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Presentation on “Public Private Partnerships” in Fiduciary Forum, 2010 at The World Bank, Washington, D.C. (1 st – 5 th March, 2010) PowerPoint PPT Presentation


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Presentation on “Public Private Partnerships” in Fiduciary Forum, 2010 at The World Bank, Washington, D.C. (1 st – 5 th March, 2010). By Mr. B.K. Chaturvedi Member, Planning Commission Government of India New Delhi. CONTENTS. Background Economy & Related Issues (Slides No. 3 – 10 )

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Presentation on “Public Private Partnerships” in Fiduciary Forum, 2010 at The World Bank, Washington, D.C. (1 st – 5 th March, 2010)

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Presentationon“Public Private Partnerships”in Fiduciary Forum, 2010at The World Bank, Washington, D.C.(1st – 5th March, 2010)

By

Mr. B.K. Chaturvedi

Member, Planning Commission

Government of India

New Delhi


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CONTENTS

  • Background

    • Economy & Related Issues (Slides No. 3 – 10)

  • Public Private Partnership (PPP)

    • Infrastructure & PPP (Slide No.11)

    • Basic Parameters & Related Development (Slides No. 12 – 29)

  • Case Studies

    • NOIDA Toll Bridge (Slide No. 31)

    • Bengaluru Airport (Slide No. 32)

  • Indian Experience

    • Lessons Learnt ( (Slides No. 33 – 34)


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Indian Economy

  • One billion people. 1/6th of world’s population.

  • GDP of $ 1.2 trillion. World’s 4th largest, in PPP terms.

  • GDP growth during 2004-08 between 8% - 9%.

  • In spite of global slowdown Indian economy grew at 6.7% during 2008-09 & 7% - 7.5% in 2009-10, even as global GDP fell by 0.8% in 2009.

  • Large share of young persons with higher skill levels

  • Foreign Exchange reserves of $ 279 billion & growing.


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Economic Fundamentals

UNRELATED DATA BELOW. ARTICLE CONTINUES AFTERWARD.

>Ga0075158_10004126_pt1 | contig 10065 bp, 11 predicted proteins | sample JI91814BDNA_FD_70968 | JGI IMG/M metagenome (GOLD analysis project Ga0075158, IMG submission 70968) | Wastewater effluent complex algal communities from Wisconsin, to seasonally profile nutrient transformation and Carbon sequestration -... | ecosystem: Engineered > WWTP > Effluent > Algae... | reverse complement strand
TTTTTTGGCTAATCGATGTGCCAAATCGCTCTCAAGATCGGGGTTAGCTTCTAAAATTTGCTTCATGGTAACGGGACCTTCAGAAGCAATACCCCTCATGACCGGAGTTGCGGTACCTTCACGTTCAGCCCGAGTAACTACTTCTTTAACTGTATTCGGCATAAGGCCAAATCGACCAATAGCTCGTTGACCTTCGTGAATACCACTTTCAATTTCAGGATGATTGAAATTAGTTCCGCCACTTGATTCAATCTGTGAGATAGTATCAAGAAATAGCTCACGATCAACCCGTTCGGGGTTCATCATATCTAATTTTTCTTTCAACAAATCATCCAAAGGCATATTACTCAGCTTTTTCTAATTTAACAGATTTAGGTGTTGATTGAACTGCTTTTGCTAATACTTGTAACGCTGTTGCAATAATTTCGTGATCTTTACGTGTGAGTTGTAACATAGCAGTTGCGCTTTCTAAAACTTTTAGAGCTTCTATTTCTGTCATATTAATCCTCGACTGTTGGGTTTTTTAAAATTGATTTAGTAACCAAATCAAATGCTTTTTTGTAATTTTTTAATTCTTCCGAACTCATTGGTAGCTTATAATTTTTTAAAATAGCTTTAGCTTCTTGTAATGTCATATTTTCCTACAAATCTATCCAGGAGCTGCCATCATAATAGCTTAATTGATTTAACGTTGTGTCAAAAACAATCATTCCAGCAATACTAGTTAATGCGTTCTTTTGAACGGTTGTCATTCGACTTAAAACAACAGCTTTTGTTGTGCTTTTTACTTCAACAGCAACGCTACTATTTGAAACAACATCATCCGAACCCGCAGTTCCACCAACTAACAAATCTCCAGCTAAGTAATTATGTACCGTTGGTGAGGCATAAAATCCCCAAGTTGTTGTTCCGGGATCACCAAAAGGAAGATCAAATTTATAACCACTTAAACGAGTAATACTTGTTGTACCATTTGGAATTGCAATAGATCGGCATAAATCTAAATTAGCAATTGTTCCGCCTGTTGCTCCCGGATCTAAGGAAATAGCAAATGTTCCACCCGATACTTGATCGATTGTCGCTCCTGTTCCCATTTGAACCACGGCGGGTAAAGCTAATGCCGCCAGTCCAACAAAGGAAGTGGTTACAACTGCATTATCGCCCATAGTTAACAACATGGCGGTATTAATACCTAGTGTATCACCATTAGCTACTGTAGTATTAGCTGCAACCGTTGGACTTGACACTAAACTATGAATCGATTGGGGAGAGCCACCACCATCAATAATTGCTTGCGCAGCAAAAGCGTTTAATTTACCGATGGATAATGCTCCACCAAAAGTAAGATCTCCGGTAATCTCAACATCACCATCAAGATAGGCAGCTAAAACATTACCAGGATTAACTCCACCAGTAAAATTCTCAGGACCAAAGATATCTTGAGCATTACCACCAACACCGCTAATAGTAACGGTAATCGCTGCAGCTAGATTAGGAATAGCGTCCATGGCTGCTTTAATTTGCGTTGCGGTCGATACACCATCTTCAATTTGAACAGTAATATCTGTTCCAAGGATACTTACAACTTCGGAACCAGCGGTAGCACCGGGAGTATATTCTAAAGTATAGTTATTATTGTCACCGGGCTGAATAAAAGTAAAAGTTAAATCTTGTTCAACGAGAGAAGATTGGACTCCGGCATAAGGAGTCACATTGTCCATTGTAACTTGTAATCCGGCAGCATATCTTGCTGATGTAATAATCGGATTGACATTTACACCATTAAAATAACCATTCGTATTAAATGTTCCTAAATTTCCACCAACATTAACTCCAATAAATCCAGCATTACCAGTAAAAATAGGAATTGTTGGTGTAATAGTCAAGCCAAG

• Central Govt.’s Fiscal Deficit < 3.2% in 2007-08. Increased in 2008-09 & 2009-10 as stimulus provided to maintain growth. Plans to revert back gradually to a fiscal deficit of around 3% during the next 3 - 4 years.

  • Savings rate increased to 36% (2007-08). Declined in 2008-09 to 32% due to increase in Govt. deficit.

  • Economic growth driven by industrial & services sectors growing at 8% - 10% p.a., with agriculture at 4% p.a. during 2006-09. In current year, agriculture has not grown due to highly adverse weather conditions.

  • A strong and well regulated banking system, well capitalized banks with small NPAs.

  • Steady flow of Foreign Direct Investments & growing.


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Impact of Global Financial Crisis on India

GDP fell by 200 bps, industrial GDP by much more. Growth recovery has been equally sharp


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Break out in the Investment Rate

Has shown a dip in 2008/09 due to fall in inventory Expected to be 37-38% of GDP in next two years


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Infrastructure Development Deficit

  • Low per capita use of Electric Power. 1/4th of world average. 14% peaking deficit & 10% energy shortage. 800 GW additionally required by 2030. Present capacity 150 GW.

  • Large but saturated Rail network. Average speed: Freight 25 kmph & Mail/Express Passenger 50 kmph. Need to improve Freight to Tare Ratio of wagons from present 2.5 to carry larger freight traffic & improve energy efficiency.

  • Need to expand Road network, improve ride quality & develop fast express ways. 65,590 km of National Highways carrying 40% of traffic with 12% 4-lane, 50% 2-lane and 38% single-lane.

  • Port traffic growing at 10%-11% p.a. Need to double Port capacities with new berths, substantially modernize & improve mechanization & undertake dredging to enable handling of large ships.

  • Need to develop modern Airports & meet growing air capacity requirement of domestic & international traffic.

  • Telecom density 48% (Dec.2009) & growing rapidly. Broadband penetration is only about 10%. Expansion both in rural & urban areas.


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Estimated Infrastructure Investment Requirement for XI Plan

Estimated share of investment to GDP:

Private: 2.9%

Public : 6.5%

Total : 9.3%


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Gross Capital Formation in Infrastructure

& Private Investment thereof

US $ in Billions


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Gross Capital Formation in Infrastructure

US $ in Billions

% of GDP


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Infrastructure & PPP Projects

  • The XI Plan strategy is to develop Infrastructure sector rapidly to step up growth rates. 30% of total investment in infrastructure from private capital.